Puerto Ricans largely protested a non-binding referendum on the island's political status on Sunday, with most believing the special election was rigged in favor of statehood.
At almost 80 percent, Puerto Rico has one of the highest voter participation rates worldwide. However, only 23 percent of registered voters cast their ballots – overwhelmingly, 97 percent, for statehood.
“It was rigged, and not even with trickery could they win,” Héctor Ferrer, the head of the Popular Democratic Party, which advocates for maintaining Puerto Rico’s current colonial status, told The New York Times.
He was one of several leaders who urged for the boycott, arguing that Puerto Rico’s governor, Ricardo A. Rosselló of the pro-statehood New Progressive Party, fixed results by manipulating ballot language and election law.
Boycotters, of all opposition groups, also criticized the millions of dollars the pro-statehood party poured into the referendum.
Amid hundreds of school closures, millions in proposed budget cuts to its university and a $72 billion debt, the governing party spent at least $8 million on the referendum and statehood promotion, which the Justice Department urged them to postpone, even withholding $2.5 million in funding.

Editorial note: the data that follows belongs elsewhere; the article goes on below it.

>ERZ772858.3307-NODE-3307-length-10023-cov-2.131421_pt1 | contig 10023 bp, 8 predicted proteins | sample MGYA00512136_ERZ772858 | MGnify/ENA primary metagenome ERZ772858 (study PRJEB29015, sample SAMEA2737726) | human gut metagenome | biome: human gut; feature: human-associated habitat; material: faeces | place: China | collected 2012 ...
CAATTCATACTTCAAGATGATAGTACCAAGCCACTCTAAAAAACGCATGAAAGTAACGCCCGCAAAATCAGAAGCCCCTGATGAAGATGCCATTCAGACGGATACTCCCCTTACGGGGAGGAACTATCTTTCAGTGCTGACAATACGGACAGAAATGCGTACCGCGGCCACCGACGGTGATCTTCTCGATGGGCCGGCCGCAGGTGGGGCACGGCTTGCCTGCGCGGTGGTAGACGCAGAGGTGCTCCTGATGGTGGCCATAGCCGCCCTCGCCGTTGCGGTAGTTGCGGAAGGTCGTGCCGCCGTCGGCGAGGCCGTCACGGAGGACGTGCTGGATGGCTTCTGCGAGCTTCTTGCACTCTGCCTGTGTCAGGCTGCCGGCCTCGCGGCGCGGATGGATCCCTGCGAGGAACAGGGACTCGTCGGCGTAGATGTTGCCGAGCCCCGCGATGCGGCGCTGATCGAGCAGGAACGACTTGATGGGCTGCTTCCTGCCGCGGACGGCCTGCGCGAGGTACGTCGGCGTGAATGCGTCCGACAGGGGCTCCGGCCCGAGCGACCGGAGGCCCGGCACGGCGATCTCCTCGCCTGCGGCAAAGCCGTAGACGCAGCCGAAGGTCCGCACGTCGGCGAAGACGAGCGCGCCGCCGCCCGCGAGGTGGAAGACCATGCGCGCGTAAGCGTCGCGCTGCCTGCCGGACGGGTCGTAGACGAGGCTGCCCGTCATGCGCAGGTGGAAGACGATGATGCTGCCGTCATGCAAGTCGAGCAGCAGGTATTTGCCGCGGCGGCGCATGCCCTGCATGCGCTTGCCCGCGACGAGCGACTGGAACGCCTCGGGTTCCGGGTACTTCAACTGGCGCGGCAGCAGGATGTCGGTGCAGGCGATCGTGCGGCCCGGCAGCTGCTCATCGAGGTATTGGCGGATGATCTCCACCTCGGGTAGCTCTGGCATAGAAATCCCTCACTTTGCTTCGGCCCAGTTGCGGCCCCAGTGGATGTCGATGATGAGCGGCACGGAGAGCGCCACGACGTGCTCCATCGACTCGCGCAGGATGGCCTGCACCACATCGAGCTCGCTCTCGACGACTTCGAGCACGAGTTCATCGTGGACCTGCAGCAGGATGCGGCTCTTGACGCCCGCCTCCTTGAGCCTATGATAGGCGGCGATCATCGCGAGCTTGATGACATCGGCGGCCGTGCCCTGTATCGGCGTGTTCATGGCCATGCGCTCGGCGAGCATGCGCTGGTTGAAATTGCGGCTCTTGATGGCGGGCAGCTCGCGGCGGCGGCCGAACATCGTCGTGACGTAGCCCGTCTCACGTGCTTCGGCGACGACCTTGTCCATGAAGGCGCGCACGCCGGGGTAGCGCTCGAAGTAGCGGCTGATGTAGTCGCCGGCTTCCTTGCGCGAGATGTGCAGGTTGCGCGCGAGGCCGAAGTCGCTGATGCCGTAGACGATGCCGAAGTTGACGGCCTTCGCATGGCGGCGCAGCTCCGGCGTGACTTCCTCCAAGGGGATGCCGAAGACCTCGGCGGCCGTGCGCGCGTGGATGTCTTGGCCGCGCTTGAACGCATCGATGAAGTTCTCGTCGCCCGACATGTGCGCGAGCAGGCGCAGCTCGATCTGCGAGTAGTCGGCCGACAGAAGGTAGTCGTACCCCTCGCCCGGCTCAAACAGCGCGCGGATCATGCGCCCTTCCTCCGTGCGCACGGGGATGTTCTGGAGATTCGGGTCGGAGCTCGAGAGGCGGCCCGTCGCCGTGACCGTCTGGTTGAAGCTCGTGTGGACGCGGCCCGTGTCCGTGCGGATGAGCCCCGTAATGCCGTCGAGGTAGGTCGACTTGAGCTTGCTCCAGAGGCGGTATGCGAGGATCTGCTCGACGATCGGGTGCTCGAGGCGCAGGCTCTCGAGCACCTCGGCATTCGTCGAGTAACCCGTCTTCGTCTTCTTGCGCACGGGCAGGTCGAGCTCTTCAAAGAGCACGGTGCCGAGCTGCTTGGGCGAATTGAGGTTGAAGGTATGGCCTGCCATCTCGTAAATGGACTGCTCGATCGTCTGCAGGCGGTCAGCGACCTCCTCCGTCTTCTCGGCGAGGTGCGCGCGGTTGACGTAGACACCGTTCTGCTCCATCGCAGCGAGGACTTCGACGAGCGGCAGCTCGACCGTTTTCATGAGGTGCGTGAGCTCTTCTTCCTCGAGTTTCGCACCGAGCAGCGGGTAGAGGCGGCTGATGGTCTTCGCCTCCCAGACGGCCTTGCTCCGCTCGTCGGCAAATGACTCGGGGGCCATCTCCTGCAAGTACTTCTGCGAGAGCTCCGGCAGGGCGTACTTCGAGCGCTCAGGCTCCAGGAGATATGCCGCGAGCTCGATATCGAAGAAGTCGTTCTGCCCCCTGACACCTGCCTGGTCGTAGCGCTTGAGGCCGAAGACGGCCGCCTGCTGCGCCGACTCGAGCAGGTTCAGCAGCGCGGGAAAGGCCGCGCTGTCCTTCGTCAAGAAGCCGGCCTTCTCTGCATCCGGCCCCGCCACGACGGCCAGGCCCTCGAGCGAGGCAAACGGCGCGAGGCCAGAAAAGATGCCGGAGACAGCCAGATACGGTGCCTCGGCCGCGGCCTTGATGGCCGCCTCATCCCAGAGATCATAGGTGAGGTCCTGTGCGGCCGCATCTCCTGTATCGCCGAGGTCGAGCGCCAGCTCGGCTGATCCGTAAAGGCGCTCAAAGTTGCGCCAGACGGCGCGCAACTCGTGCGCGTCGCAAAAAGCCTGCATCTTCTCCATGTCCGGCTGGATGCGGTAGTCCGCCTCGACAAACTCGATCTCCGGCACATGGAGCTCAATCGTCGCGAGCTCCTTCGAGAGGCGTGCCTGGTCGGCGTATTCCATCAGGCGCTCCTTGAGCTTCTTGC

"The U.S. government did not approve the plebiscite. If it had, it would have provided funding for it, meaning the already taxed people paying for a $72 billion unaudited debt would not have had to front the cost for it,” Yasmin Hernandez, one of millions of Puerto Ricans who sat the voting out, told us.
Hernandez, who is pro-independence, said the protest emerged because the people of Puerto Rico understood that “it was not a true democratic process.”
“I boycotted because I cannot have faith in the electoral process within a colony,” she added.
The boycotted election is going to make it difficult for Gov. Rosselló to persuade Washington that Puerto Rico should become the U.S.' 51st state, even if his party received most of the votes.
“A 97 percent win is the kind of result you get in a one-party regime,” former Gov. Aníbal Acevedo Vilá told The New York Times. “Washington will laugh in their faces.”
Still, after announcing the results, Rosselló claimed a victory, saying that, “from today going forward, the federal government will no longer be able to ignore the voice of the majority of the American citizens in Puerto Rico.”
Only Congress can approve statehood, and it is unlikely to do so.
The White House has not commented on the vote, further demonstrating what pro-independence political scientist Marcia Rivera said before the referendum: “Nobody cares about what happens on Sunday.”